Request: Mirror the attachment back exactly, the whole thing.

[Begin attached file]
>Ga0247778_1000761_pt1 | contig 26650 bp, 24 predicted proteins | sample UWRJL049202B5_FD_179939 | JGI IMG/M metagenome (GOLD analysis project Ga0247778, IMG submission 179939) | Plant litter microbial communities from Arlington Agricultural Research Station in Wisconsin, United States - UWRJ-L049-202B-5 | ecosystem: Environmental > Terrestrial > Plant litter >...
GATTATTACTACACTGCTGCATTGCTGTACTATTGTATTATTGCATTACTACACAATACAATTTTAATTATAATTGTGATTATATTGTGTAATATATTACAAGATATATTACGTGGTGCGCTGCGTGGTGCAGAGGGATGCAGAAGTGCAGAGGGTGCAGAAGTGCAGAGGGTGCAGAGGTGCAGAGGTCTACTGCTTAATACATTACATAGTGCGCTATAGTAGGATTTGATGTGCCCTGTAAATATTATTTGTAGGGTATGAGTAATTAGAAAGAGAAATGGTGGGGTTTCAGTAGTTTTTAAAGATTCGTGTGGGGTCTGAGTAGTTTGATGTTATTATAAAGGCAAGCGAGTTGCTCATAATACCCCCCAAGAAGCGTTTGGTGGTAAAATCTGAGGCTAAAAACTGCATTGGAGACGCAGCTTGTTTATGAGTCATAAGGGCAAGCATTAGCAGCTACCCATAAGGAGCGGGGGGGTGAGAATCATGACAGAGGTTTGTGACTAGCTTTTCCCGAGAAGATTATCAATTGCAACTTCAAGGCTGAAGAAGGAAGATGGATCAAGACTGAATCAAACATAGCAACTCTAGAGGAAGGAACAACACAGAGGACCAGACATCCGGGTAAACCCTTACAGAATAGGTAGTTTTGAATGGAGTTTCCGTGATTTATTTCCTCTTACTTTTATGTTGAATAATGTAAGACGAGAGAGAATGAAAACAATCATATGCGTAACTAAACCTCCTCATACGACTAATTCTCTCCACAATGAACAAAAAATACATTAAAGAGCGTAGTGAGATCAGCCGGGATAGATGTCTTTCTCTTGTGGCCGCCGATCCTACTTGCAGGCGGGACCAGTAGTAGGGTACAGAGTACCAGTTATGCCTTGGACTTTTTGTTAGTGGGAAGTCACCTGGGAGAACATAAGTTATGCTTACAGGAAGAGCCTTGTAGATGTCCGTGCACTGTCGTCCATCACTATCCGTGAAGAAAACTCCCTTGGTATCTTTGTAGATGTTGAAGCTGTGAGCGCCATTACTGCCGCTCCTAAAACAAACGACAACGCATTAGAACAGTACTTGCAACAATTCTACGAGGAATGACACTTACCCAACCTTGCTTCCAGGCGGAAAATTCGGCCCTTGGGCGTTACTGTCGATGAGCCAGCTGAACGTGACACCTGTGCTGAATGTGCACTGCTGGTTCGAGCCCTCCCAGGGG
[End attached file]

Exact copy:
>Ga0247778_1000761_pt1 | contig 26650 bp, 24 predicted proteins | sample UWRJL049202B5_FD_179939 | JGI IMG/M metagenome (GOLD analysis project Ga0247778, IMG submission 179939) | Plant litter microbial communities from Arlington Agricultural Research Station in Wisconsin, United States - UWRJ-L049-202B-5 | ecosystem: Environmental > Terrestrial > Plant litter >...
GATTATTACTACACTGCTGCATTGCTGTACTATTGTATTATTGCATTACTACACAATACAATTTTAATTATAATTGTGATTATATTGTGTAATATATTACAAGATATATTACGTGGTGCGCTGCGTGGTGCAGAGGGATGCAGAAGTGCAGAGGGTGCAGAAGTGCAGAGGGTGCAGAGGTGCAGAGGTCTACTGCTTAATACATTACATAGTGCGCTATAGTAGGATTTGATGTGCCCTGTAAATATTATTTGTAGGGTATGAGTAATTAGAAAGAGAAATGGTGGGGTTTCAGTAGTTTTTAAAGATTCGTGTGGGGTCTGAGTAGTTTGATGTTATTATAAAGGCAAGCGAGTTGCTCATAATACCCCCCAAGAAGCGTTTGGTGGTAAAATCTGAGGCTAAAAACTGCATTGGAGACGCAGCTTGTTTATGAGTCATAAGGGCAAGCATTAGCAGCTACCCATAAGGAGCGGGGGGGTGAGAATCATGACAGAGGTTTGTGACTAGCTTTTCCCGAGAAGATTATCAATTGCAACTTCAAGGCTGAAGAAGGAAGATGGATCAAGACTGAATCAAACATAGCAACTCTAGAGGAAGGAACAACACAGAGGACCAGACATCCGGGTAAACCCTTACAGAATAGGTAGTTTTGAATGGAGTTTCCGTGATTTATTTCCTCTTACTTTTATGTTGAATAATGTAAGACGAGAGAGAATGAAAACAATCATATGCGTAACTAAACCTCCTCATACGACTAATTCTCTCCACAATGAACAAAAAATACATTAAAGAGCGTAGTGAGATCAGCCGGGATAGATGTCTTTCTCTTGTGGCCGCCGATCCTACTTGCAGGCGGGACCAGTAGTAGGGTACAGAGTACCAGTTATGCCTTGGACTTTTTGTTAGTGGGAAGTCACCTGGGAGAACATAAGTTATGCTTACAGGAAGAGCCTTGTAGATGTCCGTGCACTGTCGTCCATCACTATCCGTGAAGAAAACTCCCTTGGTATCTTTGTAGATGTTGAAGCTGTGAGCGCCATTACTGCCGCTCCTAAAACAAACGACAACGCATTAGAACAGTACTTGCAACAATTCTACGAGGAATGACACTTACCCAACCTTGCTTCCAGGCGGAAAATTCGGCCCTTGGGCGTTACTGTCGATGAGCCAGCTGAACGTGACACCTGTGCTGAATGTGCACTGCTGGTTCGAGCCCTCCCAGGGG